Later Bathabile Dlamini was seen on television demanding all manner of apologies from the IEC and saying the president’s security had been compromised.

The IEC owes the president no apology. Protest is a right enshrined in the Constitution, be it against the president himself or anyone else. No law was broken here. Some have questioned the protesters’ motives but, as we commemorate the 60th anniversary of the womens march, our focus should be on the message of rape and violence against women as well as the president’s own ambiguity on women’s rights issues. We should also be questioning the president’s bodyguards and their use of force against unarmed young women. It goes along with the blue light brigades and excessive security that have come to mark the Zuma years.

But this unsavoury moment represented the Zuma presidency in a nutshell and laid bare all that is wrong with the ANC. It has, as Kgalema Motlanthe recently said, “lost the plot”. Zuma has been marred by scandal and it follows him around wherever he goes – on the campaign trail, to Parliament and now to the IEC. Those around him appear blind to his faults and too busy feeding at the trough of patronage to care. So when Cyril Rampahosa and others commendably said this week that the ANC would be introspective about the election results, one wonders which part of the ANC that is? Will Zuma himself be able to do so? Thus far in his presidency he has only played the divide-and-rule card and, despite “Nenegate”, the Nkandla scandal, “Guptagate” and an array of other issues dogging him, he has never taken the high road. Can we expect him to now? It has been on his watch that the ANC’s electoral dominance has diminished – and the ANC would do well to examine why. Treasurer-General Zweli Mkhize has admitted that “internal issues” have dogged the ANC. The time has come to name those more openly.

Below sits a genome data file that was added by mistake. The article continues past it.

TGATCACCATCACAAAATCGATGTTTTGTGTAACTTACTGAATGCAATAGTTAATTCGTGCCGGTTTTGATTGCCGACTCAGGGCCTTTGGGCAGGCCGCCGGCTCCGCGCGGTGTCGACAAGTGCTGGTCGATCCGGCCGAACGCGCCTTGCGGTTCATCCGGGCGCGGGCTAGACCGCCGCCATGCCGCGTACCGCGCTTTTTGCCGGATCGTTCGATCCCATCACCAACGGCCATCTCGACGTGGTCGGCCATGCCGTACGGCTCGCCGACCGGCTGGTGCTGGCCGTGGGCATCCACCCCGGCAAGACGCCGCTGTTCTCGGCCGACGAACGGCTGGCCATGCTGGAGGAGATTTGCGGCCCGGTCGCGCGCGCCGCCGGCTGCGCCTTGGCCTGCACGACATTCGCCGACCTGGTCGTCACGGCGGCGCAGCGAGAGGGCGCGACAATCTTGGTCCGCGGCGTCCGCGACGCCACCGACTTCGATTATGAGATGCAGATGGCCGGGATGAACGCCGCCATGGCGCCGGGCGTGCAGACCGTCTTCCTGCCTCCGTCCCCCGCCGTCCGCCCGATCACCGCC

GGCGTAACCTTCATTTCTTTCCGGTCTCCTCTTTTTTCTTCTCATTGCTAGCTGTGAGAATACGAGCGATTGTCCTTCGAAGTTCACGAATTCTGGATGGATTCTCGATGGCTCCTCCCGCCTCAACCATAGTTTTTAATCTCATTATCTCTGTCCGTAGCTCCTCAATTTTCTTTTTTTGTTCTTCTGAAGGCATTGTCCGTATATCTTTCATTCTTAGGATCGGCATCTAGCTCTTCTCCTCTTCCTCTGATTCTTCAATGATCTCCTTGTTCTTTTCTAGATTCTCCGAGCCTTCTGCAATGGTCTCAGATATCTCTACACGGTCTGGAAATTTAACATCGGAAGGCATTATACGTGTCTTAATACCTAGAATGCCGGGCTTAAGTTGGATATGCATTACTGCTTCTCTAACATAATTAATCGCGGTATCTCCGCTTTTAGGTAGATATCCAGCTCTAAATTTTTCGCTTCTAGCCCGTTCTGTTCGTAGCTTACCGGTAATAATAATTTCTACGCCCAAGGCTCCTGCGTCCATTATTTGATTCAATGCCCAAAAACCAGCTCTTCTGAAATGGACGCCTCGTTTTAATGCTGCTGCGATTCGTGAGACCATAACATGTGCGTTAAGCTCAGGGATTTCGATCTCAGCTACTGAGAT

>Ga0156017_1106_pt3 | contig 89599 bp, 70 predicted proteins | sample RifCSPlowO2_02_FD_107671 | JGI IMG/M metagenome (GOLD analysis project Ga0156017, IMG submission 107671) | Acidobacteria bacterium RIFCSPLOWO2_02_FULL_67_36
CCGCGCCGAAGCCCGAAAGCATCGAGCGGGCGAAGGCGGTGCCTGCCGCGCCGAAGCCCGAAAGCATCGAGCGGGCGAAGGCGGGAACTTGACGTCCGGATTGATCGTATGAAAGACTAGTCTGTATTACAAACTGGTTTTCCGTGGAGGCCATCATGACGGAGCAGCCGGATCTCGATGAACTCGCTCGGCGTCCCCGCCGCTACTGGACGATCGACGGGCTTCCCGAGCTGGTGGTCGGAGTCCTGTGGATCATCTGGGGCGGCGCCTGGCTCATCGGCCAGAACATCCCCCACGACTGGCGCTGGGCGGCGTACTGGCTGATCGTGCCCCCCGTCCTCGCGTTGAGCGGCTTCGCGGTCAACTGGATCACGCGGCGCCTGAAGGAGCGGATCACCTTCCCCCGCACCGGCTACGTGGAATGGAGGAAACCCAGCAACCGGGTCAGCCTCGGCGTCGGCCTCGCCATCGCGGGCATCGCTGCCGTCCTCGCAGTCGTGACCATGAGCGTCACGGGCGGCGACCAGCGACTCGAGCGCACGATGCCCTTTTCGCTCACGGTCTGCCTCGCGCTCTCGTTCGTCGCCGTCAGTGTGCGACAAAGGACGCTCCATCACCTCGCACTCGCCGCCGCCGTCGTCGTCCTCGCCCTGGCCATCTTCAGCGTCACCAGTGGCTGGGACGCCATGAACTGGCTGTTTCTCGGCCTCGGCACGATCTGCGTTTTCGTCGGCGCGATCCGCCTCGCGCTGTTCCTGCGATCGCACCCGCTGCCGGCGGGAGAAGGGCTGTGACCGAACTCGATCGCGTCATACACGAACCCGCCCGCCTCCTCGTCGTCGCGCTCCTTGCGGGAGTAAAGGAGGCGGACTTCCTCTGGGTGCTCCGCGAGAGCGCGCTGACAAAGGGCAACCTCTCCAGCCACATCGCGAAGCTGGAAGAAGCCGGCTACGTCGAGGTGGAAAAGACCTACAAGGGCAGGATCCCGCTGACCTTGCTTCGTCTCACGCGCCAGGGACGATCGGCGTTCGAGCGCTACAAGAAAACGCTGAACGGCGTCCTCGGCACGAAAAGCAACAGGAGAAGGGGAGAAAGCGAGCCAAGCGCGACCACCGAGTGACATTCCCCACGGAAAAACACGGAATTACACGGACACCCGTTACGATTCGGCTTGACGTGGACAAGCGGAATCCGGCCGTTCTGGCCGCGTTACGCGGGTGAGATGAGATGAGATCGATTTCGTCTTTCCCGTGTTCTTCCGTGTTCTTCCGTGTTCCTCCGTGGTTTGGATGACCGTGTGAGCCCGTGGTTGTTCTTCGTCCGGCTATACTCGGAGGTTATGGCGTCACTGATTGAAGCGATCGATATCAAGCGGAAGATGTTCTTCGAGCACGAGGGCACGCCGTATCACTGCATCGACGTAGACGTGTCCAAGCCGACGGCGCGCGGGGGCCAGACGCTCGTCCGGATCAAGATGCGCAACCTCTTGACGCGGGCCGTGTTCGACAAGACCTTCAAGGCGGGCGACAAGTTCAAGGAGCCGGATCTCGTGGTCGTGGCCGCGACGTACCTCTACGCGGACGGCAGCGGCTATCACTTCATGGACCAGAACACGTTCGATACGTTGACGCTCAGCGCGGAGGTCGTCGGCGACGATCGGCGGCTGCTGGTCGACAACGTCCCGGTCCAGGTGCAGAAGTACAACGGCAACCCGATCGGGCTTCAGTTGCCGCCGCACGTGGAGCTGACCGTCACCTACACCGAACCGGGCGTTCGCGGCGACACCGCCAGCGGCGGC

The most curious thing about the protest was that despite Minister of State Security David Mahlobo’s assertions of dominance, no one in the president’s security detail picked up on this potential silent protest. But then again, Mahlobo and his people failed to pick up intelligence on the protests in Vuwani, Tshwane and the #Feesmustfall protests earlier this year. It seems they are more interested in threats to Zuma from within the ANC than actual state security.

These elections have delivered the ANC and Zuma a stinging rebuke. Zuma’s presidency has come only to represent self-serving excess. Saturday evening’s protest showed four women entirely prepared to challenge a president for whom most of the country lacks respect.

But let’s imagine the evening having proceeded differently. Let us imagine that the dignity of the event had simply been maintained. The president was left to speak, the protesters stood in silence, no apology needed and the event closed? That would have been a singularly powerful act of freedom of expression in a constitutional democracy. It would have been a sign of our collective democratic maturity. But instead there was a fracas that marred an event that should have been remembered as another stepping stone in consolidating our democracy. The evening was a stark reminder that we have a president who is unfit for office and who peddled his way to power by all means, fair or foul.

Zuma is a millstone around the neck of the ANC and the country. He can drag his party and the country down no further. The people have spoken; will the ANC? Or is it destined to continue, divided, until Zuma eventually splits a once proud party? DM